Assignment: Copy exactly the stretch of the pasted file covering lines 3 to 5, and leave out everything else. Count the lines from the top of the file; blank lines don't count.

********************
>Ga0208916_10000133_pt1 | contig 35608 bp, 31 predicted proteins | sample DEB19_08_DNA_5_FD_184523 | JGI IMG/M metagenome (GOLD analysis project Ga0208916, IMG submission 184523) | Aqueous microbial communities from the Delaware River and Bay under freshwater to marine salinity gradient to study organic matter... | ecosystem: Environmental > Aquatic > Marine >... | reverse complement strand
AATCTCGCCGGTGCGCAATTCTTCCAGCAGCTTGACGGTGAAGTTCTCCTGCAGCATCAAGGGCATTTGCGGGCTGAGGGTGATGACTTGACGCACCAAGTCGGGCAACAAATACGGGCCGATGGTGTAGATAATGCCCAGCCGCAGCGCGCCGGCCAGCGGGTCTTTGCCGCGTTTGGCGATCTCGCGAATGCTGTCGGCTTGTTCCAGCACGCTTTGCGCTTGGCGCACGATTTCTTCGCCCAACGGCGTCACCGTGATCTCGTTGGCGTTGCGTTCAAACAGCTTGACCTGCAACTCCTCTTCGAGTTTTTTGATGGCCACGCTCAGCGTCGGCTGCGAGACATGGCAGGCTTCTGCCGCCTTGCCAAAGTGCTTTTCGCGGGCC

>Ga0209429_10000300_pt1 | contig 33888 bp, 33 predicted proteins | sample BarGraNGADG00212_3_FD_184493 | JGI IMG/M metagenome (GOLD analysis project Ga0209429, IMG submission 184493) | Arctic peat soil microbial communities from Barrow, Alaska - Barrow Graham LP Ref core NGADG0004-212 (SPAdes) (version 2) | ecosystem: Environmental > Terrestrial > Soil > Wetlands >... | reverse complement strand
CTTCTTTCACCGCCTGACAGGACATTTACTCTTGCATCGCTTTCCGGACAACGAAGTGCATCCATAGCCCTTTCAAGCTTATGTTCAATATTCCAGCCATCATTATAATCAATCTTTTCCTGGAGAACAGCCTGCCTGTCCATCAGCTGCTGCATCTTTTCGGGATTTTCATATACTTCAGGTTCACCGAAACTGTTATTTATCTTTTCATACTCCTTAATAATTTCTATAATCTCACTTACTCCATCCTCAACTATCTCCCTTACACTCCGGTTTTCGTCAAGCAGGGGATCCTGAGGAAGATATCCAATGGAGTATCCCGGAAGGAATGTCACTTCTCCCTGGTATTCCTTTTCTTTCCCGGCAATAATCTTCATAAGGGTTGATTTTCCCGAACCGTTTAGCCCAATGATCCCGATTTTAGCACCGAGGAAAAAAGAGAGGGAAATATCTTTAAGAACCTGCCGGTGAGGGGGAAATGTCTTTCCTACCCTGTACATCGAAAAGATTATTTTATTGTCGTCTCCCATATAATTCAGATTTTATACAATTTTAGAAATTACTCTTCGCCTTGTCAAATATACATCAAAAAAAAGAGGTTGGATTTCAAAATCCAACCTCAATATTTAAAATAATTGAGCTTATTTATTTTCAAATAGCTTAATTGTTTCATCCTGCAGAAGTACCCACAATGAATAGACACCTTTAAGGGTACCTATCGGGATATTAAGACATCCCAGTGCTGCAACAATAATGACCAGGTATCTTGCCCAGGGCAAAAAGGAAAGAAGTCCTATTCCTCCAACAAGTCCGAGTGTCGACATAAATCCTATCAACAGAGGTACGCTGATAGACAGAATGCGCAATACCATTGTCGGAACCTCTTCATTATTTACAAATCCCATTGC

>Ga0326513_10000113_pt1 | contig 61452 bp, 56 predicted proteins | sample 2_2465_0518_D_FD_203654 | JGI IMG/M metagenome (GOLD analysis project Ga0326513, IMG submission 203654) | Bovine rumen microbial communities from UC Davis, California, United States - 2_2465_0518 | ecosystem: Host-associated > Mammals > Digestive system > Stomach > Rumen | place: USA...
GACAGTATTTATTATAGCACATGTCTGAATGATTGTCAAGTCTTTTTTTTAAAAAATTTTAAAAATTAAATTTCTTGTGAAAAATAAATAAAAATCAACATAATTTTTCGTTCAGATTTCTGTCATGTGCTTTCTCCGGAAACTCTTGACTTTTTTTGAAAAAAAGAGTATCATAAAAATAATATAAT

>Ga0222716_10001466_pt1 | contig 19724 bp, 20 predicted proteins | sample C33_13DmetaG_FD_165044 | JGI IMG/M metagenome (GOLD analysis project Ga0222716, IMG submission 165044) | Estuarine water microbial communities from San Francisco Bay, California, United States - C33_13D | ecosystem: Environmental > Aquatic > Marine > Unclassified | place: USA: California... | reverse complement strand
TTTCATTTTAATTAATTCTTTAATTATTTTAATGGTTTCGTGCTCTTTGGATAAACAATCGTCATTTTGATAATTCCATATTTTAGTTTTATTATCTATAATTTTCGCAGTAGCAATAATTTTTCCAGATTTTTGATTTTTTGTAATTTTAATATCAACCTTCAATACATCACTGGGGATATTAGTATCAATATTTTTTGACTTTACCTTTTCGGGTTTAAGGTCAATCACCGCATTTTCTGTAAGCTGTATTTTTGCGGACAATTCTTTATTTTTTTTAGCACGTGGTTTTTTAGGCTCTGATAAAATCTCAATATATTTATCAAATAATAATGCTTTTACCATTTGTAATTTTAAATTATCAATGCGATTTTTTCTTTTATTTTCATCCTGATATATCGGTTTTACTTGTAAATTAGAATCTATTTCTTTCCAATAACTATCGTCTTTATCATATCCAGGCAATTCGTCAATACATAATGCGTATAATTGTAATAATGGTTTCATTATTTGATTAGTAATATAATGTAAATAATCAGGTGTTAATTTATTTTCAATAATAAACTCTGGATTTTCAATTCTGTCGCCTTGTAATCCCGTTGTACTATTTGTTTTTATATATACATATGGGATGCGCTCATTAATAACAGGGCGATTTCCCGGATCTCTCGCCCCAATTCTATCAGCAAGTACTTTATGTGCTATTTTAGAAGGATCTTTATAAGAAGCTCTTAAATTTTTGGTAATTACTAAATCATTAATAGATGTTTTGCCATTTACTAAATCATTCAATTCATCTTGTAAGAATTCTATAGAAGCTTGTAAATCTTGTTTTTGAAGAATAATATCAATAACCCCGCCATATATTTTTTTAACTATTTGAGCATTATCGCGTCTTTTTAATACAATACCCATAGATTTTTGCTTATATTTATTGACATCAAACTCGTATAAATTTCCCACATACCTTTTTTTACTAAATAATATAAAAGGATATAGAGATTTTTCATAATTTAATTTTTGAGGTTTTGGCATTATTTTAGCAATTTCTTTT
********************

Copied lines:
>Ga0209429_10000300_pt1 | contig 33888 bp, 33 predicted proteins | sample BarGraNGADG00212_3_FD_184493 | JGI IMG/M metagenome (GOLD analysis project Ga0209429, IMG submission 184493) | Arctic peat soil microbial communities from Barrow, Alaska - Barrow Graham LP Ref core NGADG0004-212 (SPAdes) (version 2) | ecosystem: Environmental > Terrestrial > Soil > Wetlands >... | reverse complement strand
CTTCTTTCACCGCCTGACAGGACATTTACTCTTGCATCGCTTTCCGGACAACGAAGTGCATCCATAGCCCTTTCAAGCTTATGTTCAATATTCCAGCCATCATTATAATCAATCTTTTCCTGGAGAACAGCCTGCCTGTCCATCAGCTGCTGCATCTTTTCGGGATTTTCATATACTTCAGGTTCACCGAAACTGTTATTTATCTTTTCATACTCCTTAATAATTTCTATAATCTCACTTACTCCATCCTCAACTATCTCCCTTACACTCCGGTTTTCGTCAAGCAGGGGATCCTGAGGAAGATATCCAATGGAGTATCCCGGAAGGAATGTCACTTCTCCCTGGTATTCCTTTTCTTTCCCGGCAATAATCTTCATAAGGGTTGATTTTCCCGAACCGTTTAGCCCAATGATCCCGATTTTAGCACCGAGGAAAAAAGAGAGGGAAATATCTTTAAGAACCTGCCGGTGAGGGGGAAATGTCTTTCCTACCCTGTACATCGAAAAGATTATTTTATTGTCGTCTCCCATATAATTCAGATTTTATACAATTTTAGAAATTACTCTTCGCCTTGTCAAATATACATCAAAAAAAAGAGGTTGGATTTCAAAATCCAACCTCAATATTTAAAATAATTGAGCTTATTTATTTTCAAATAGCTTAATTGTTTCATCCTGCAGAAGTACCCACAATGAATAGACACCTTTAAGGGTACCTATCGGGATATTAAGACATCCCAGTGCTGCAACAATAATGACCAGGTATCTTGCCCAGGGCAAAAAGGAAAGAAGTCCTATTCCTCCAACAAGTCCGAGTGTCGACATAAATCCTATCAACAGAGGTACGCTGATAGACAGAATGCGCAATACCATTGTCGGAACCTCTTCATTATTTACAAATCCCATTGC

>Ga0326513_10000113_pt1 | contig 61452 bp, 56 predicted proteins | sample 2_2465_0518_D_FD_203654 | JGI IMG/M metagenome (GOLD analysis project Ga0326513, IMG submission 203654) | Bovine rumen microbial communities from UC Davis, California, United States - 2_2465_0518 | ecosystem: Host-associated > Mammals > Digestive system > Stomach > Rumen | place: USA...